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Apathy Girl and Other Tales

Musings of the Overly Naive Cynic

From sophomore year when I was trying to decide about debating in college.


For almost seven years I was involved in debate. In high school it was almost all that I thought about, I spent all possible waking hours involved in it, practicing speeches, rehearsing monologues, helping my team mates, just hanging out in the debate room, going to expensive camps over the summer. In college you skip class to prep, you stay up until all hours of the night, you wish you could live with your partner or team because that would be easier. For some debaters who have programs that offer scholarships, at least. I got burned out working 30 hours a week, going to school, and trying to be competitive. The long and short of it was that for me, debate was like a failing marriage, I wanted to love it, but I just didn’t anymore. If you know anything about the activity, then you know you had better be all in or just get out.
Debate is hyper-competitive. In athletics, interaction with the competition ends after the game, and you once again move into preparation mode, competition against yourself rather than someone else. In debate 4 out of 7 days of your week are spent with your team, at least three of those four are spent in competition. And the hours you catch in between rounds, the brief moments of humanity, are still spent talking about debate, with the other students you just competed against. You have to be friends with the people that you attempt to attack and destroy in rounds, because there is no one else. And even if there was someone else, it seems as though they never understand exactly what you do, the constant discussion of politics and policy, the talk of who did what in which round. Who is hooking up. Who is getting drunk. Who wins. Who loses. Who deserved to win. Who screwed some good team over. It surrounds every part of you, all the time. There is little escaping it. Not that one would want to.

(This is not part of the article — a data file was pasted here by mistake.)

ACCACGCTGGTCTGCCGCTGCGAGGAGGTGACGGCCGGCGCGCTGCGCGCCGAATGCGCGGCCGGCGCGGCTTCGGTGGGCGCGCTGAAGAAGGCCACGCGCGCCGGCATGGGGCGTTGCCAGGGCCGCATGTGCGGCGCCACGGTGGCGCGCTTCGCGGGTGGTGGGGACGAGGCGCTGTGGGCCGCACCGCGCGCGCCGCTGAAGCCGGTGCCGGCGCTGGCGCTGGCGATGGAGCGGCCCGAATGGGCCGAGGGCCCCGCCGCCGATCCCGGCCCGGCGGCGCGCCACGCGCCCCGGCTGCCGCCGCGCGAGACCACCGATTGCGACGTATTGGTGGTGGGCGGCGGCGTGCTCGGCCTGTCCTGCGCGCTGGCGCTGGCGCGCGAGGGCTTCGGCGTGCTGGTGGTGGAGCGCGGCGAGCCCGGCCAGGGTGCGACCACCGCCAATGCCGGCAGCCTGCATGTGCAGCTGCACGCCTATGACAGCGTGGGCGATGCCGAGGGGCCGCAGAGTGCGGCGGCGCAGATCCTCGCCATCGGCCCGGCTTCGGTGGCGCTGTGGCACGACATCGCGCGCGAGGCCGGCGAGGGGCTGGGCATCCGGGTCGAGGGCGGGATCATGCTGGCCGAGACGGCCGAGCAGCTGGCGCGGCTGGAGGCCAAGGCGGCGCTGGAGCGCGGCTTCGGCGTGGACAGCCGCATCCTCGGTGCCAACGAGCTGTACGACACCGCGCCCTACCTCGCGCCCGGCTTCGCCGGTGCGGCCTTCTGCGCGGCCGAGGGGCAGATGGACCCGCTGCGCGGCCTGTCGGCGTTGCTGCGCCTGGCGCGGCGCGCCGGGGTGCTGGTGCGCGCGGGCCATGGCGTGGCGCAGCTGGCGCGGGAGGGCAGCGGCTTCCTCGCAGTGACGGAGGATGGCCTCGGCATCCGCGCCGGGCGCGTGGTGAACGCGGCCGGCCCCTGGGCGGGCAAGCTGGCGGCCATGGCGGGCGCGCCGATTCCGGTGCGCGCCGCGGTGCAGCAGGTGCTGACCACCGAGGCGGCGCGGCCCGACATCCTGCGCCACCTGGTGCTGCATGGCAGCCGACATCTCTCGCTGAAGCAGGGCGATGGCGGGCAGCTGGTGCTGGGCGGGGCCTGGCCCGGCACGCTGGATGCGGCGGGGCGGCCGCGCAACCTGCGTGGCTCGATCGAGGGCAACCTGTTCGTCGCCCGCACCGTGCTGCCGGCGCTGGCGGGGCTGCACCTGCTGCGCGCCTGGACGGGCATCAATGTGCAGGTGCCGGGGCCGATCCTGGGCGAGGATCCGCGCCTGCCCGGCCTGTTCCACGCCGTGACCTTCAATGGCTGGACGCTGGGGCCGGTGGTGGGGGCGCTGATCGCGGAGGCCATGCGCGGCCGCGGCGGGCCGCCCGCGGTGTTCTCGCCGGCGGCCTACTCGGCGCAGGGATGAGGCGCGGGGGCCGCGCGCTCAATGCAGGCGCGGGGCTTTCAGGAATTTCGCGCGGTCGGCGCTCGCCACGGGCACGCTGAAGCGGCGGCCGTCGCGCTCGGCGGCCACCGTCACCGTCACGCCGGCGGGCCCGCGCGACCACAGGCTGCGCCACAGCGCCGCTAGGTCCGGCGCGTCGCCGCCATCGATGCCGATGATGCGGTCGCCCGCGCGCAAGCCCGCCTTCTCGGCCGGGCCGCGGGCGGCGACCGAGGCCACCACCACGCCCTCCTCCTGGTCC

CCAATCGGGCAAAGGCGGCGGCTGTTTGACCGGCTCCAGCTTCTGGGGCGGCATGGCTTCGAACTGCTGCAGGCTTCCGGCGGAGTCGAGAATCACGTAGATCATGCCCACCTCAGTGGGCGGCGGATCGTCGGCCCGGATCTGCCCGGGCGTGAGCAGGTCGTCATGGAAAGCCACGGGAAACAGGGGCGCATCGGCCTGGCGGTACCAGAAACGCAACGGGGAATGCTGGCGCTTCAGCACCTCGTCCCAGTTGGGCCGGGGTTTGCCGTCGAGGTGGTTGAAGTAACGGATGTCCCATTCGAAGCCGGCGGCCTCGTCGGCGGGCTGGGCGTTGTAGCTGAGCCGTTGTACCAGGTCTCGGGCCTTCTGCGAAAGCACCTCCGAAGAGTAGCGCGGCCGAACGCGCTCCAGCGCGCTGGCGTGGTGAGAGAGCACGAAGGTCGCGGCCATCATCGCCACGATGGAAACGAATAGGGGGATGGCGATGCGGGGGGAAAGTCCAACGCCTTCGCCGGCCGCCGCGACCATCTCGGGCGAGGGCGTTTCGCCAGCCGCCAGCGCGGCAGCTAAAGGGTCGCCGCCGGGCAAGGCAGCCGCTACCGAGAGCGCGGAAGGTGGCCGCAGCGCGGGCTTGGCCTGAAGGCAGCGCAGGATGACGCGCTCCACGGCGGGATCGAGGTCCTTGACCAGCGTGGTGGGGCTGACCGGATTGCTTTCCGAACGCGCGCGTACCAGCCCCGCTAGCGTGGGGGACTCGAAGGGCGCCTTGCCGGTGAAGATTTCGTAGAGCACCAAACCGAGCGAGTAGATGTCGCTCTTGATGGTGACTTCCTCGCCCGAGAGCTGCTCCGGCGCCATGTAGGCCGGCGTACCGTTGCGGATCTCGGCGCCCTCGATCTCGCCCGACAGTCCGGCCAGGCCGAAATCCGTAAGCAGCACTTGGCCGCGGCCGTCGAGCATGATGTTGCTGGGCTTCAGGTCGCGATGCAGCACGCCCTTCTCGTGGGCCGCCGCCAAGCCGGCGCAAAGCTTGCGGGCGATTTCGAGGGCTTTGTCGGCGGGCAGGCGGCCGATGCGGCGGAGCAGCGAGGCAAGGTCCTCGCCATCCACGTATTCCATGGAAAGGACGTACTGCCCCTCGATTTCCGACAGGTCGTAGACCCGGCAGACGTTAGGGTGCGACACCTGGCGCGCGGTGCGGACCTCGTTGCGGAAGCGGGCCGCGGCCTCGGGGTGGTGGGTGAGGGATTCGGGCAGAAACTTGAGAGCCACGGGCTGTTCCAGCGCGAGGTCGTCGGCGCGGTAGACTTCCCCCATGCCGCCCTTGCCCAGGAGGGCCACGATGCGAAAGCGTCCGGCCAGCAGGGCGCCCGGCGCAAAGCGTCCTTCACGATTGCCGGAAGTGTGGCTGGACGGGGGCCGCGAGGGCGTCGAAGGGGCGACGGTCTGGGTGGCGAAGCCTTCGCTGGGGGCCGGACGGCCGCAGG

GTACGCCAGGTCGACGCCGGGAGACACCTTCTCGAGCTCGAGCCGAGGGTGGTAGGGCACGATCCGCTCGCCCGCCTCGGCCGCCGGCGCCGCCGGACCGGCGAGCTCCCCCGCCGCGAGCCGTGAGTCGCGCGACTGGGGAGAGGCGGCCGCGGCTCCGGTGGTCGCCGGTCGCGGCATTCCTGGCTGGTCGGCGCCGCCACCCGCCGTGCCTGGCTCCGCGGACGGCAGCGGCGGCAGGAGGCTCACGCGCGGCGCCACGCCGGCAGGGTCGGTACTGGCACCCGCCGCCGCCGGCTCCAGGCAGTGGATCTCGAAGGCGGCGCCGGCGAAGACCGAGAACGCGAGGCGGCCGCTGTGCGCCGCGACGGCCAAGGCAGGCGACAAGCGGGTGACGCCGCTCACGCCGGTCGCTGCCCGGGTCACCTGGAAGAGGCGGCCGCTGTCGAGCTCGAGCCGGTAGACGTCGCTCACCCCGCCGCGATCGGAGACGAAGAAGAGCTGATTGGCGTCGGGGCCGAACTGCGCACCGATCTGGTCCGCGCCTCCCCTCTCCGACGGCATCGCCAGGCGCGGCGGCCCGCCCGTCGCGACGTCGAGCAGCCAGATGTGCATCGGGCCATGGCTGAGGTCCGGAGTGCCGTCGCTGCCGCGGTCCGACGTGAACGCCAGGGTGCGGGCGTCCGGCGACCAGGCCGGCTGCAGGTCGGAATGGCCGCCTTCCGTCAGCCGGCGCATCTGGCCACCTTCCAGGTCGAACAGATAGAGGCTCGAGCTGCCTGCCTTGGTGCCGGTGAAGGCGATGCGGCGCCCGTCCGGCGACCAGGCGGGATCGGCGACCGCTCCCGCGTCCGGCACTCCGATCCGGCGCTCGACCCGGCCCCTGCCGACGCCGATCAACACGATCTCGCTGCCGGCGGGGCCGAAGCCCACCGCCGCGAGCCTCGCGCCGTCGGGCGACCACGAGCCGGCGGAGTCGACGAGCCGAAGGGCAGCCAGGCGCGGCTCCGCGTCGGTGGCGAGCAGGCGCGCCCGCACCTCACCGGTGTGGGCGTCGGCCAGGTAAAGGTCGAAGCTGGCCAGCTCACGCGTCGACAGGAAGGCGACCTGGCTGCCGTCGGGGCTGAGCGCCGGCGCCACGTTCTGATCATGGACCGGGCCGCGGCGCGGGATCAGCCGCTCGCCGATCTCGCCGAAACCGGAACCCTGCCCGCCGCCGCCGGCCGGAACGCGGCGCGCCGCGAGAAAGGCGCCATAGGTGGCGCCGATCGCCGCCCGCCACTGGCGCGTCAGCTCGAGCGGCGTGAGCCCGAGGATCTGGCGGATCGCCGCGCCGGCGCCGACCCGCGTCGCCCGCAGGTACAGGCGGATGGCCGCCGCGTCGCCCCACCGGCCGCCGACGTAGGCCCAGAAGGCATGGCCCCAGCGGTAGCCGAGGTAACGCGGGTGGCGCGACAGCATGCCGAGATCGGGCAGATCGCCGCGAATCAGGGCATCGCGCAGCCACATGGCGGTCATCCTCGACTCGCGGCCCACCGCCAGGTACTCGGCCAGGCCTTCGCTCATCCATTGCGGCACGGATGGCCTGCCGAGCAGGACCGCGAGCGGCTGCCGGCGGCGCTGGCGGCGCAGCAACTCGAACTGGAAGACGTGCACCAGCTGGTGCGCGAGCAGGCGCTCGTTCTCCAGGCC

Essentially, you are turned into a different person. You lose the ability to interact in normal society. I remember struggling to even have conversations with non-debaters like, oh, my parents, because they were not constantly thinking of another argument, or counter-argument, and the fact that I was means I just wasn’t listening. I suppose, equally, you lose the want to interact in normal society. It is because they don’t seems as smart as you. Their scope seems more narrow, and less important. They do not know as much about the world. They don’t talk fast and hard. They look at you like you are a crazy person when you do. At one point in time I could read thirty printed pages, out loud, in seven and a half minutes. Non-debaters don’t think of that as a skill, at the time debaters thought that was pretty awesome for a kid from Missouri. Parents get mad at the cool, calm, mouthy rhetorically advanced children the get back. Children get mad at their parents for emphasizing anything above debate. So in the end, it is easier to retreat into the society that debate has created for you, because the real challenge in debate is separating yourself from it.

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